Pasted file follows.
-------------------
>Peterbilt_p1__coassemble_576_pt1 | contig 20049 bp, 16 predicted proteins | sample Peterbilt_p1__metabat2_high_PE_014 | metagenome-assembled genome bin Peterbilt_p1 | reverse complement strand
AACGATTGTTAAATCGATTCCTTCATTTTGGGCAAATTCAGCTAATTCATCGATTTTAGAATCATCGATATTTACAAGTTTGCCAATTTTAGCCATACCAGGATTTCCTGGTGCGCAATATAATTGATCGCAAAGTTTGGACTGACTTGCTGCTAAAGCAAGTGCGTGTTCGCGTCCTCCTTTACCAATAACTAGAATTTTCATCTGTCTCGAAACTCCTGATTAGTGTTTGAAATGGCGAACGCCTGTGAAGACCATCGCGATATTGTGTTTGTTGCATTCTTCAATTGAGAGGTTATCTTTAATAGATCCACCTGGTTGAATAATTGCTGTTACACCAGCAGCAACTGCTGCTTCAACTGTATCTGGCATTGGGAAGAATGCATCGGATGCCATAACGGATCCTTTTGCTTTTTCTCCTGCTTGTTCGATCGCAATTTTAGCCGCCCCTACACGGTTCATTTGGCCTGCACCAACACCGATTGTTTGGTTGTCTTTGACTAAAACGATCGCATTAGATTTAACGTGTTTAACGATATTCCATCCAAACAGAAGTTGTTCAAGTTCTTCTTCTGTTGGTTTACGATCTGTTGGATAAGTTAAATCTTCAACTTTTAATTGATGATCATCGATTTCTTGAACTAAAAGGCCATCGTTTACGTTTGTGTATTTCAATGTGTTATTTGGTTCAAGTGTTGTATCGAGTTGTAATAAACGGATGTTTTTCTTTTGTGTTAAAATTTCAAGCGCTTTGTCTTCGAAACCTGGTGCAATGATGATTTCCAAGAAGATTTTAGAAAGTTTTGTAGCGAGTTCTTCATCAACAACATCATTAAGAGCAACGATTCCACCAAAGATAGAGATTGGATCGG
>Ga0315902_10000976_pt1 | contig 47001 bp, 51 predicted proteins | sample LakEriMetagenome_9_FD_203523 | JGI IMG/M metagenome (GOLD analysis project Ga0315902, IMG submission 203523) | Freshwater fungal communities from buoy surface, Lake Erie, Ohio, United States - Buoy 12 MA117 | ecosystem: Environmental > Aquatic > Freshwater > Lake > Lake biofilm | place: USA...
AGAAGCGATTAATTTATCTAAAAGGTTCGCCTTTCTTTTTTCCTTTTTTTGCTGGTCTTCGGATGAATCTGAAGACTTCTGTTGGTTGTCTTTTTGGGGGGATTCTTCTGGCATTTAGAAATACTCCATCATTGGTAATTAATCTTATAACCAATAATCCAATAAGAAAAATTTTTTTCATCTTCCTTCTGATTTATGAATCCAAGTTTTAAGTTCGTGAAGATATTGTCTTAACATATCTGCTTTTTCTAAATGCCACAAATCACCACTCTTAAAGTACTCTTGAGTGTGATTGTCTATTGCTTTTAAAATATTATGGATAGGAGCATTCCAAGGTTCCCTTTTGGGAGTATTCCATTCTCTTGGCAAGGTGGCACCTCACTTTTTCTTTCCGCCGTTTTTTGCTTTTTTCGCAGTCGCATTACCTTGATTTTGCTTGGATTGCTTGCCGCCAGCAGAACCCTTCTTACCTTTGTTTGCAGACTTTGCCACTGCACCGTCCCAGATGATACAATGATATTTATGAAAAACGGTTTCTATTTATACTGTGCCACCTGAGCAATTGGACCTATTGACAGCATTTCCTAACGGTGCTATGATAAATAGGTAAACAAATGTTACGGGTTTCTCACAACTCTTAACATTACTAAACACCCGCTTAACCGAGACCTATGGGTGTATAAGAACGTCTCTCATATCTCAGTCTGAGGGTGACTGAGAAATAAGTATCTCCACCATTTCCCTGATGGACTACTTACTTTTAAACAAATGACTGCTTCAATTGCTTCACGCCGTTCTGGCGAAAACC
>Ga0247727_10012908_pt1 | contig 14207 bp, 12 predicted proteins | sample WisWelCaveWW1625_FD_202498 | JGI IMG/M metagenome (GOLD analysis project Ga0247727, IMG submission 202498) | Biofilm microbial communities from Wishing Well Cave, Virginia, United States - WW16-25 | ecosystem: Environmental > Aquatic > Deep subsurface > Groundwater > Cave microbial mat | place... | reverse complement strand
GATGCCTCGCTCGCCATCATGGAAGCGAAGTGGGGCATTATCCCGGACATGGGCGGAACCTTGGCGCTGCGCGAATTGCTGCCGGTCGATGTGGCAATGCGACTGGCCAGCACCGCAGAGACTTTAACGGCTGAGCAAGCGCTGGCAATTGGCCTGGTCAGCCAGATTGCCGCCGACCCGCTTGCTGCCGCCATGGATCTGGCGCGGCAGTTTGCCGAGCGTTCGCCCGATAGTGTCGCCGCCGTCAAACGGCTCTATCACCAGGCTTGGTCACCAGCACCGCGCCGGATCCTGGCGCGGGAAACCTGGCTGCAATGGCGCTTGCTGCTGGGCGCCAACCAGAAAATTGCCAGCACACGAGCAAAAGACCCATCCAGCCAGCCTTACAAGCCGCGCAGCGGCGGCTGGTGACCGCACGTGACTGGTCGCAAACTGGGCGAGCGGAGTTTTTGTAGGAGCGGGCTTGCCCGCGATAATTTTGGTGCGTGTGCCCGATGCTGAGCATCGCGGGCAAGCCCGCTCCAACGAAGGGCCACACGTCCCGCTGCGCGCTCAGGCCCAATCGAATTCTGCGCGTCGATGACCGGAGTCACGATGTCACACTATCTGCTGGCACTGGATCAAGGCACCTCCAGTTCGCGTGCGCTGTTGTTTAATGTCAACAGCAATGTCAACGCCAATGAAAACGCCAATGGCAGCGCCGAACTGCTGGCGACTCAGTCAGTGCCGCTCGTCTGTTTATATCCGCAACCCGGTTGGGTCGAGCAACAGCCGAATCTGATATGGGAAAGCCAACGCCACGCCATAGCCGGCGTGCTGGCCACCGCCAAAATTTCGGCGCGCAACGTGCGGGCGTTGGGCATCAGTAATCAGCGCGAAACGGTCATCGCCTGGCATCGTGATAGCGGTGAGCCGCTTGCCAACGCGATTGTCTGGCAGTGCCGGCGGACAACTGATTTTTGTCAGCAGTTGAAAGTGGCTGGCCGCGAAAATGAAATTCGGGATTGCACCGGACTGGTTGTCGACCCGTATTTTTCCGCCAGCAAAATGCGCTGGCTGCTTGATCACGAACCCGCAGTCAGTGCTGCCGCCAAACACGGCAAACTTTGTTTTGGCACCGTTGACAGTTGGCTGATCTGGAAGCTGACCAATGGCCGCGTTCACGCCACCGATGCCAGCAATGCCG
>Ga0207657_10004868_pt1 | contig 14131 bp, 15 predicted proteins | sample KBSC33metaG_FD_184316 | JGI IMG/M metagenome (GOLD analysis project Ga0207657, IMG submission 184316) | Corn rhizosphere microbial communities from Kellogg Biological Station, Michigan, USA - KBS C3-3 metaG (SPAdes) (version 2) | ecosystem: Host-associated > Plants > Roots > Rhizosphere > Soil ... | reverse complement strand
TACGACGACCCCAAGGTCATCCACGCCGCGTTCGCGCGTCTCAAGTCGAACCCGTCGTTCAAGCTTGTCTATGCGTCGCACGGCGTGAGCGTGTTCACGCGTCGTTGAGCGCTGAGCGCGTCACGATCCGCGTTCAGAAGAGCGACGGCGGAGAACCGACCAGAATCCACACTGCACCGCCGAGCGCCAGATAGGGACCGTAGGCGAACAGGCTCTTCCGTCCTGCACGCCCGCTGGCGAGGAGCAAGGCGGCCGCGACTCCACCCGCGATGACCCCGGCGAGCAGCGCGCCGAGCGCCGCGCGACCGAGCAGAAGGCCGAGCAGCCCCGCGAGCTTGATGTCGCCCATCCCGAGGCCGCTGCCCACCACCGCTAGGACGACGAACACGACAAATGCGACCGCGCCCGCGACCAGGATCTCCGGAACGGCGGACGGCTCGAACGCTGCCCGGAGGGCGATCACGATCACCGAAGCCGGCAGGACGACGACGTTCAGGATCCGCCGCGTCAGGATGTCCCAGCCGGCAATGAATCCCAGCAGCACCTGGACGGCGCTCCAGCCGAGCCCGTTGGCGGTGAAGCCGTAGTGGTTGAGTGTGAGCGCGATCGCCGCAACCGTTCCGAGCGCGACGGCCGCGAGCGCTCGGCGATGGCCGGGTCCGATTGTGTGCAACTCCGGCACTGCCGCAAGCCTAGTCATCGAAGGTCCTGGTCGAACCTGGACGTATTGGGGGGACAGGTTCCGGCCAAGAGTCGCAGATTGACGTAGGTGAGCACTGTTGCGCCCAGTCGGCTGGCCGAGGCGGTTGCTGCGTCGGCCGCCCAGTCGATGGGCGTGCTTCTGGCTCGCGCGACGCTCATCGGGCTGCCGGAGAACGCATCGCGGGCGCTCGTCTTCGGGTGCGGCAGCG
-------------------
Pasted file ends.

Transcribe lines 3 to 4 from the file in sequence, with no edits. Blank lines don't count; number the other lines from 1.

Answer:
>Ga0315902_10000976_pt1 | contig 47001 bp, 51 predicted proteins | sample LakEriMetagenome_9_FD_203523 | JGI IMG/M metagenome (GOLD analysis project Ga0315902, IMG submission 203523) | Freshwater fungal communities from buoy surface, Lake Erie, Ohio, United States - Buoy 12 MA117 | ecosystem: Environmental > Aquatic > Freshwater > Lake > Lake biofilm | place: USA...
AGAAGCGATTAATTTATCTAAAAGGTTCGCCTTTCTTTTTTCCTTTTTTTGCTGGTCTTCGGATGAATCTGAAGACTTCTGTTGGTTGTCTTTTTGGGGGGATTCTTCTGGCATTTAGAAATACTCCATCATTGGTAATTAATCTTATAACCAATAATCCAATAAGAAAAATTTTTTTCATCTTCCTTCTGATTTATGAATCCAAGTTTTAAGTTCGTGAAGATATTGTCTTAACATATCTGCTTTTTCTAAATGCCACAAATCACCACTCTTAAAGTACTCTTGAGTGTGATTGTCTATTGCTTTTAAAATATTATGGATAGGAGCATTCCAAGGTTCCCTTTTGGGAGTATTCCATTCTCTTGGCAAGGTGGCACCTCACTTTTTCTTTCCGCCGTTTTTTGCTTTTTTCGCAGTCGCATTACCTTGATTTTGCTTGGATTGCTTGCCGCCAGCAGAACCCTTCTTACCTTTGTTTGCAGACTTTGCCACTGCACCGTCCCAGATGATACAATGATATTTATGAAAAACGGTTTCTATTTATACTGTGCCACCTGAGCAATTGGACCTATTGACAGCATTTCCTAACGGTGCTATGATAAATAGGTAAACAAATGTTACGGGTTTCTCACAACTCTTAACATTACTAAACACCCGCTTAACCGAGACCTATGGGTGTATAAGAACGTCTCTCATATCTCAGTCTGAGGGTGACTGAGAAATAAGTATCTCCACCATTTCCCTGATGGACTACTTACTTTTAAACAAATGACTGCTTCAATTGCTTCACGCCGTTCTGGCGAAAACC